Debt limit talks halted again at Capitol as Republicans, White House face 'real differences'
WASHINGTON — Debt limit talks halted again late Friday at the U.S. Capitol shortly after resuming, another sudden turn of events after negotiations came to an abrupt standstill earlier in the day when Republican House Speaker Kevin McCarthy said it's time to "pause" negotiations, and a White House official acknowledged there are "real differences."
Top Republican negotiators for McCarthy exited the brief meeting shortly after talks restarted Friday evening. They said there were no further negotiations planned for Friday and they were uncertain on next steps.
A top White House adviser to President Joe Biden said they were hopeful for a resolution. The negotiators are racing to strike a budget deal to resolve the standoff.
"We reengaged, had a very, very candid discussion, talking about where we are, talking about where things need to be, what's reasonably acceptable," said Rep. Garret Graves, R-La., a top McCarthy ally leading the talks for his side.
Another Republican negotiator, Rep. Patrick McHenry of North Carolina, said McCarthy left for the night, and they would brief the speaker on the latest developments.
Asked if he was confident an agreement over budget issues could be reached with the White House, McHenry said, "No."
As the White House team left the nighttime session, counselor to the president Steve Ricchetti, who is leading talks for the Democrats, said he was hopeful for an outcome.
"We're going to keep working," he said.
Biden's administration is reaching for a deal with Republicans led by McCarthy as the nation careens toward a potentially catastrophic debt default if the government fails to increase the borrowing limit, now at $31 trillion, to keep paying the nation's bills.
Earlier in the day, McCarthy said resolution to the standoff is "easy," if only Biden's team would agree to some spending cuts Republicans demand.
The biggest impasse was over the fiscal 2024 top-line budget amount, according to a person briefed on the talks and granted anonymity to discuss them. Democrats staunchly oppose the steep reductions Republicans put on the table as potentially harmful to Americans.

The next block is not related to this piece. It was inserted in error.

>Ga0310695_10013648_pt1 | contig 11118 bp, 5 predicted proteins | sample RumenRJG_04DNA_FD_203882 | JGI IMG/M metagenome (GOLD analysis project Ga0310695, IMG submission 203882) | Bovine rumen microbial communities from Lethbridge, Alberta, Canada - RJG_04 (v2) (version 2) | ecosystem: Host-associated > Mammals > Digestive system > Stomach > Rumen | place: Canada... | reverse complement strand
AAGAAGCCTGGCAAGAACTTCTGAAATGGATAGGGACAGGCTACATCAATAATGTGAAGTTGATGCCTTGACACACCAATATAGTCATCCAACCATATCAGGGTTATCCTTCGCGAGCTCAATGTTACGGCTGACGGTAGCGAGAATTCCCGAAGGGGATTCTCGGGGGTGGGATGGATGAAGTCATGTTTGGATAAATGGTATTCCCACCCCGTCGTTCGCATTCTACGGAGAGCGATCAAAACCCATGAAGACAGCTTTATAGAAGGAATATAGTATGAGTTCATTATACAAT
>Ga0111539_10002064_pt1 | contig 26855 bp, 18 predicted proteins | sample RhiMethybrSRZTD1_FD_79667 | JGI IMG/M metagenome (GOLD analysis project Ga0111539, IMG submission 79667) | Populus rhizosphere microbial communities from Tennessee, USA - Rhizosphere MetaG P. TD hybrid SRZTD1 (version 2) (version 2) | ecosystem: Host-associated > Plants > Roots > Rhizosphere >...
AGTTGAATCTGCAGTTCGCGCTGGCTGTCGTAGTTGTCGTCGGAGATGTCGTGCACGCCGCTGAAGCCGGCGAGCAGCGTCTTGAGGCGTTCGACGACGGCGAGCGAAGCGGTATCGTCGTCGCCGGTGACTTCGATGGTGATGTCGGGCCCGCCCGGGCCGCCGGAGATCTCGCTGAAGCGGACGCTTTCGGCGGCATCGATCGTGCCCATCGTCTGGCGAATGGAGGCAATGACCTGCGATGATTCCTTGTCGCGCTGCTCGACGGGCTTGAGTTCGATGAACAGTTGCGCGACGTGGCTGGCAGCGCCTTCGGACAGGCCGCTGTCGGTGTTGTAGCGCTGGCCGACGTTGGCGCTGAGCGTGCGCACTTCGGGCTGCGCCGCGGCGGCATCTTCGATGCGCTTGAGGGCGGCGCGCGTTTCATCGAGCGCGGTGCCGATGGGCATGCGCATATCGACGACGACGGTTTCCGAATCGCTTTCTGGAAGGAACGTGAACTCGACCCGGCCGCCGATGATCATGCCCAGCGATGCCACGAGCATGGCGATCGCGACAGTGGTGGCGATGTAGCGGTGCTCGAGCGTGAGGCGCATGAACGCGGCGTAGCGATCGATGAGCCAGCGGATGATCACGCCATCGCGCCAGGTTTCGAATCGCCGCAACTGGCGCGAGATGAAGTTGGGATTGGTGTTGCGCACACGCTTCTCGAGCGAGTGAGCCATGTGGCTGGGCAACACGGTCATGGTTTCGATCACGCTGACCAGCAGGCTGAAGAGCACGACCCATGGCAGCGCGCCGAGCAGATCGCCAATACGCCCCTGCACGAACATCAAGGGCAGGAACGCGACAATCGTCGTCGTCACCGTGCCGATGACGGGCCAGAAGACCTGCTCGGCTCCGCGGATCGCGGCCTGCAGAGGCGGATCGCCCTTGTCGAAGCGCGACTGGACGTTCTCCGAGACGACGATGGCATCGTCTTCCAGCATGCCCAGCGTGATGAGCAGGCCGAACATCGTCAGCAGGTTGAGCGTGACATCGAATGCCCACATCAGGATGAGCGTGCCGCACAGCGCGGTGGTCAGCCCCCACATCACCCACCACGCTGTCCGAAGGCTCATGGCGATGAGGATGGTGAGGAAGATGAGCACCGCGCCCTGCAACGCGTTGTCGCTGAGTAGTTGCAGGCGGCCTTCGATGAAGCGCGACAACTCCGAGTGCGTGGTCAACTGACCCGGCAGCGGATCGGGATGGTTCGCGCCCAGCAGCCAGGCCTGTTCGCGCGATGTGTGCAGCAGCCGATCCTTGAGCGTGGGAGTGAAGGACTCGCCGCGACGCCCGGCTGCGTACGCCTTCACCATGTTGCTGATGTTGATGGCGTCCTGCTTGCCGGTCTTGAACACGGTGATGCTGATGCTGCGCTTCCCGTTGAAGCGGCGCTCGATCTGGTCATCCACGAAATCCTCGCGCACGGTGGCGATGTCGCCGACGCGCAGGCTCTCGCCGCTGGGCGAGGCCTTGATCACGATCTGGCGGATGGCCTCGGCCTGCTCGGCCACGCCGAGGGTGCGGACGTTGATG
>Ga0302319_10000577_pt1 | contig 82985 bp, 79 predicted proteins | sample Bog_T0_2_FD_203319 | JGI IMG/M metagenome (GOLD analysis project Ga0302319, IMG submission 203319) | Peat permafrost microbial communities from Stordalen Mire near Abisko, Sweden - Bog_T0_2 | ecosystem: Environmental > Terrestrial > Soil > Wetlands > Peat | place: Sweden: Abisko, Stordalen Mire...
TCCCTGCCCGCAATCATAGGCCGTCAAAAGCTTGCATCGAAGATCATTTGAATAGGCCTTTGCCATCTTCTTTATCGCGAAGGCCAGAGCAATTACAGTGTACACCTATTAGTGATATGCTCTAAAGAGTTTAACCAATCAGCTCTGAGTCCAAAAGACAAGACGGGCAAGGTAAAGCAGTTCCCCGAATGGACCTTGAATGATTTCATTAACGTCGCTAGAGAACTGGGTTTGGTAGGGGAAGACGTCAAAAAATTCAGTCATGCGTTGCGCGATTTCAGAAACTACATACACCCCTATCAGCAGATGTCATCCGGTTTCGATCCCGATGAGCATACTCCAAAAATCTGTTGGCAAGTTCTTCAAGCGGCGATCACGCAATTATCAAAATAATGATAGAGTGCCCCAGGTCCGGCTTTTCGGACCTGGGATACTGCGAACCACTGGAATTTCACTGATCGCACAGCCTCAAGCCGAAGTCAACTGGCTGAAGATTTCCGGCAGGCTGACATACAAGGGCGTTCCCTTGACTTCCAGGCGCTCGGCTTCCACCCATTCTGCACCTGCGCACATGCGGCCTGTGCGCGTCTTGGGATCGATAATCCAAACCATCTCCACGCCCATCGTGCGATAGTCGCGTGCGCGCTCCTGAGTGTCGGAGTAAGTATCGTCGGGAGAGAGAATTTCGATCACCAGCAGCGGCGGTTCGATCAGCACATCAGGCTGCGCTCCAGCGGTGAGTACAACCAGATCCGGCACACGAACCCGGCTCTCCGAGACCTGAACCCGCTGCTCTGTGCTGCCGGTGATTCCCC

"We've got to get movement by the White House and we don't have any movement yet," McCarthy, R-Calif., told reporters at the Capitol. "So, yeah, we've got to pause."
The White House official, who was granted anonymity to talk about the private discussions, said at that time there are "real differences" between the parties on the budget issues and further "talks will be difficult."
Wall Street turned lower as negotiations on raising the nation's debt limit came to a sudden halt, raising worries that the country could edge closer to risking a highly damaging default on U.S. government debt.
The president, who was in Japan attending the Group of Seven summit, had no immediate comment. Biden already planned to cut short the rest of his trip and he is expected to return to Washington Sunday.
Negotiators met Friday for a third day behind closed doors at the Capitol with hopes of settling on an agreement this weekend before possible House votes next week. They face a looming deadline as soon as June 1, when the Treasury Department said it will run out of cash to pay the government's incurred debt.
Republicans want to extract steep spending cuts, rolling back spending to fiscal 2022 levels and restricting future growth. Biden's team countered that the caps Republicans proposed in their House-passed bill would amount to 30% reductions in some programs if Defense and veterans are spared, according to a memo from the Office of Management and Budget.
Any deal would need the support of both Republicans and Democrats to find approval in a divided Congress and be passed into law. Negotiators are eyeing a more narrow budget cap deal of a few years, rather than the decade-long caps Republicans initially wanted, and clawing back some $30 billion of unspent COVID-19 funds.
Still up for debate are policy changes, including a framework for permitting reforms to speed the development of energy projects, as well as the Republican push to impose work requirements on government aid recipients that Biden has been open to but the House Democratic leader Hakeem Jeffries has said was a "nonstarter."
"Look, we can't be spending more money next year," McCarthy said at the Capitol. "We have to spend less than we spent the year before. It's pretty easy."
But McCarthy faces pressures from his hard-right flank to cut the strongest deal possible for Republicans, and he risks a threat to his leadership as speaker if he fails to deliver. Many House Republicans are unlikely to accept any deal with the White House.
The internal political dynamics confronting the embattled McCarthy leaves the Democrats skeptical of giving away too much to the Republicans and driving off the Democratic support they will need to pass any compromise through Congress.
Some Democrats want Biden to invoke his authority under the 14th amendment to raise the debt ceiling on his own, an idea that raises legal questions and that the president has so far said he is not inclined to consider.
Experian examined the reasons behind the decline in the number of new mortgages created and why balances are increasing.